Monday, April 15, 2013

Unschooling Ideas: Strewing

The first time I heard the term unschooling, I pictured something akin to Lord of the Flies. Where children ran wild, uncombed and unwashed, spending days in the woods with no parental supervision - I wondered how that sort of upbringing could possibly offer educational opportunities, let alone prepare a child for the responsibilities of adulthood.

Three years later I know better, and I’m glad to call myself a full-fledged member of the unschooling club. 

But if the view you have in your head is similar, then let me offer some reassurance: There are as many ways to unschool as there are flavors of ice cream. 

More importantly, the approach doesn’t have to be radical.

When you strip away the labels and subsets, the philosophy of unschooling is simple: Let the child lead.

Forget the conventional approach - unschoolers learn through everyday life experiences, from the banal (such as dentist appointments) to the inspired (such as museum visits).

There is no formal syllabus, no curriculum. No start time or have-tos. Parents suggest. Play games. Offer ideas and answer questions. 

Basically, we operate under the belief that children want to learn, and we’re there to help them do just that.

“How?” you ask. Any way we can.

But let’s talk details, specifically one of my latest unschooling discoveries: Strewing.

Have you ever left a box of popsicle sticks on a table beside a tube of glue? Set out a book opened to a full-page photograph of the Sistine Chapel? Stuck a detailed diagram of a double helix beside a bin of Lego pieces? All of these are methods of strewing, which simply means to place objects in the path of kids without any expectation, coercion, or force of use.

The objects I’ve had the most success with are books (especially science), simple craft supplies, word puzzles, and dead bugs.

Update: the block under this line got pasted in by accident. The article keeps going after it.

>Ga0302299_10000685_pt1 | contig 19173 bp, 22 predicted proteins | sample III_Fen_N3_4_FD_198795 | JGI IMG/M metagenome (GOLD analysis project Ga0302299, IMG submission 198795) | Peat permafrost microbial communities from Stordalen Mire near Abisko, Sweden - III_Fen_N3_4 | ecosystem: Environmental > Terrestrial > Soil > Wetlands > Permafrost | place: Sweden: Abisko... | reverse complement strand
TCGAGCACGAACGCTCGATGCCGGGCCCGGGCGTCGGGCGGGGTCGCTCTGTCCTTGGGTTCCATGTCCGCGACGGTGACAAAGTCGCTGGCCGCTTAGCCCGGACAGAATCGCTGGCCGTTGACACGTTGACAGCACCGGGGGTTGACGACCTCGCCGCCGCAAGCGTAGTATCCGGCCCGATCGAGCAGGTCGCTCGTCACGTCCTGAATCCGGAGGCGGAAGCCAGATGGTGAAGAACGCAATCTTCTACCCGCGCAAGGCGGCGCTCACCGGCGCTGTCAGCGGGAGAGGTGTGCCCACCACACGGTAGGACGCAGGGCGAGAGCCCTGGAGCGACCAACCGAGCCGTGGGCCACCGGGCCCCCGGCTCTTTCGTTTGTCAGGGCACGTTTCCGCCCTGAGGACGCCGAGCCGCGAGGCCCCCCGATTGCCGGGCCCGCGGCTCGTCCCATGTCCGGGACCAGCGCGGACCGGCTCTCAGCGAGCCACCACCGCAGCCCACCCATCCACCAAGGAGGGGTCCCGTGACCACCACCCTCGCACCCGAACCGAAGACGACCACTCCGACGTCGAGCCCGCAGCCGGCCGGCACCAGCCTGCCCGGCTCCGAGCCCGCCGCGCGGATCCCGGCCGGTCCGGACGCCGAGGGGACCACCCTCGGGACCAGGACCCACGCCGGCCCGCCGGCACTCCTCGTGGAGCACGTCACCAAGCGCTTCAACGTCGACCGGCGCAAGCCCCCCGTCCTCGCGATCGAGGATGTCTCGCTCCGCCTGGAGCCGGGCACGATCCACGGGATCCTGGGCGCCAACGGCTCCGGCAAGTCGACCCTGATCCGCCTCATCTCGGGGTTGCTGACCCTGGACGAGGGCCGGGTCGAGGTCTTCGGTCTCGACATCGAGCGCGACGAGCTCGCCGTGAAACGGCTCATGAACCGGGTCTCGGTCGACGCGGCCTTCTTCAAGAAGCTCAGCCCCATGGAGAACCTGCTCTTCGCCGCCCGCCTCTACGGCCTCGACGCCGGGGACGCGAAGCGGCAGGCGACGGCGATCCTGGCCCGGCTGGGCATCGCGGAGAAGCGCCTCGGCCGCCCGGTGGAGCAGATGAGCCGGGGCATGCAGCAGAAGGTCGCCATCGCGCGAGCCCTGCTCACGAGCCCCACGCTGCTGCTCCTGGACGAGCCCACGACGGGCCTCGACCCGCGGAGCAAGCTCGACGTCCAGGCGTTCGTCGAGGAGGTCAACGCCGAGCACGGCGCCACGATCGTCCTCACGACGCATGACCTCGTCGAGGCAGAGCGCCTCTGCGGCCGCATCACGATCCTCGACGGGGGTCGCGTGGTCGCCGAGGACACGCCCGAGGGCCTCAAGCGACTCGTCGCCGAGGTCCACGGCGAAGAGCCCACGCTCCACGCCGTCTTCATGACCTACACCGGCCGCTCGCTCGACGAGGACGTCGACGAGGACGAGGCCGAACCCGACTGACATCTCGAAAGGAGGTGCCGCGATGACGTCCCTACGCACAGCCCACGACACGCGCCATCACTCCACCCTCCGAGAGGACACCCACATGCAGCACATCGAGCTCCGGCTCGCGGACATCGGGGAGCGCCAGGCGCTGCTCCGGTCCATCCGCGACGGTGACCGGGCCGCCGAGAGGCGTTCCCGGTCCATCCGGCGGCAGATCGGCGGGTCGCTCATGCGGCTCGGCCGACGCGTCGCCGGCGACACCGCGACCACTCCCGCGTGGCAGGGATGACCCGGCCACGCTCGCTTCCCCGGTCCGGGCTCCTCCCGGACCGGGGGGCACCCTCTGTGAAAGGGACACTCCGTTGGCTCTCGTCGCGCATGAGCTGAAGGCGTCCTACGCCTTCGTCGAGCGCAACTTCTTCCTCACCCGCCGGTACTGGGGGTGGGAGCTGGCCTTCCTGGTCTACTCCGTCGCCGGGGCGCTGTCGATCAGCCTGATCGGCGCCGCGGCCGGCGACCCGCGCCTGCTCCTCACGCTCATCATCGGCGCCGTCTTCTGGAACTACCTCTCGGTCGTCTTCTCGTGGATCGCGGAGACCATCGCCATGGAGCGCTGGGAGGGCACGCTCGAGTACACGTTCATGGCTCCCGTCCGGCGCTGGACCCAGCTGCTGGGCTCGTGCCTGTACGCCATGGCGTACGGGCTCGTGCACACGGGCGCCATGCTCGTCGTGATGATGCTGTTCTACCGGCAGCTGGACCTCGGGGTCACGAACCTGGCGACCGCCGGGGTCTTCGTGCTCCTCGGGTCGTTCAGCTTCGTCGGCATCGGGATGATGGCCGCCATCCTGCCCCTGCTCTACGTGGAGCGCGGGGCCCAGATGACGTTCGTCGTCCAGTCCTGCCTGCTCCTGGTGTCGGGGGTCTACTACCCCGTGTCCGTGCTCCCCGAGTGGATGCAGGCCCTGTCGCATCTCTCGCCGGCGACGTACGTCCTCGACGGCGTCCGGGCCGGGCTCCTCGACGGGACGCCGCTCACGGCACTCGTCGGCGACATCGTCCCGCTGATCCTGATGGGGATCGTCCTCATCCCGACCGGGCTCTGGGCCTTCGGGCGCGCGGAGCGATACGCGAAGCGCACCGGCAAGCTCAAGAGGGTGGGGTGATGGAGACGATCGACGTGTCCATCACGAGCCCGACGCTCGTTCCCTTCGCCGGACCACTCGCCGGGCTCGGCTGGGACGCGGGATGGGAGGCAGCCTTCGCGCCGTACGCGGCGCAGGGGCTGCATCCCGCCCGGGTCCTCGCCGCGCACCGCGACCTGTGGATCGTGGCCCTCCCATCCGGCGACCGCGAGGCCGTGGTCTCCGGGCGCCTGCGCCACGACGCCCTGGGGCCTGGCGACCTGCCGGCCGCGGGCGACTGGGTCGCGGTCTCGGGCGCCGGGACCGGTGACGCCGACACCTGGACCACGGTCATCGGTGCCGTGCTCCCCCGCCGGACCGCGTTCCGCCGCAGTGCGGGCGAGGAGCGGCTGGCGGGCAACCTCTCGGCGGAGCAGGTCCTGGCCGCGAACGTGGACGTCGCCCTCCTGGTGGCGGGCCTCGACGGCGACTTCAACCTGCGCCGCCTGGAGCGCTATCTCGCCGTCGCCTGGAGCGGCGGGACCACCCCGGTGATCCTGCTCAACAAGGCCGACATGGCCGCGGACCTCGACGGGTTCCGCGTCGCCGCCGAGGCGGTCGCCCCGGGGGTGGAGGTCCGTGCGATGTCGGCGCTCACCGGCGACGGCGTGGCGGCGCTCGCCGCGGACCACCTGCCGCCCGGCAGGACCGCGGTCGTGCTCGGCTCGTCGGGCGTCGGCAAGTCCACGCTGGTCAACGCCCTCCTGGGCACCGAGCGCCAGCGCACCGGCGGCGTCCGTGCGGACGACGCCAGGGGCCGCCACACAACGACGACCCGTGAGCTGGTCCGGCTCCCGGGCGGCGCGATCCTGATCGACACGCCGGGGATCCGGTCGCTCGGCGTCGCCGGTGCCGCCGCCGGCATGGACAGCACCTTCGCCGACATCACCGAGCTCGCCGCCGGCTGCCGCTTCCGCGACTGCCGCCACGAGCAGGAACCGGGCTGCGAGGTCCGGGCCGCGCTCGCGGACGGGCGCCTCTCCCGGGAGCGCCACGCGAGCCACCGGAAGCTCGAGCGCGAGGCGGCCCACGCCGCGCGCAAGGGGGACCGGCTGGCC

Along the same vein, every night I print out a few pages for my son’s “Interesting Things” notebook – Calvin and Hobbes cartoons, articles on dinosaur discoveries, infographics on space. I also create a two-sided card, listing both a vocabulary word and a word I’ve seen him misspell.

The notebook and card sit alongside his breakfast bowl, and while there is no requirement he so much as glance at them, something about taking away that requirement makes them magically appealing.

Maybe because he doesn’t consider them to be “school”, but rather just likes the chance to see something different.

And when a new passion is sparked, we continue exploring any way we can: Trips to the library, documentary films, board games, experiments, photography projects, and especially one-on-one discussions.

Over time I’ve gotten better at guessing what might grab his interest, but that doesn’t stop me from trying something totally crazy once in a while. As an example, four weeks ago on a total whim I asked him if he’d heard of Leonardo da Vinci. When he said no, I got out my laptop and showed him some sketches, specifically da Vinci’s machines. The interest was instant and led my son to a deep fascination with the world of architecture that is still going strong.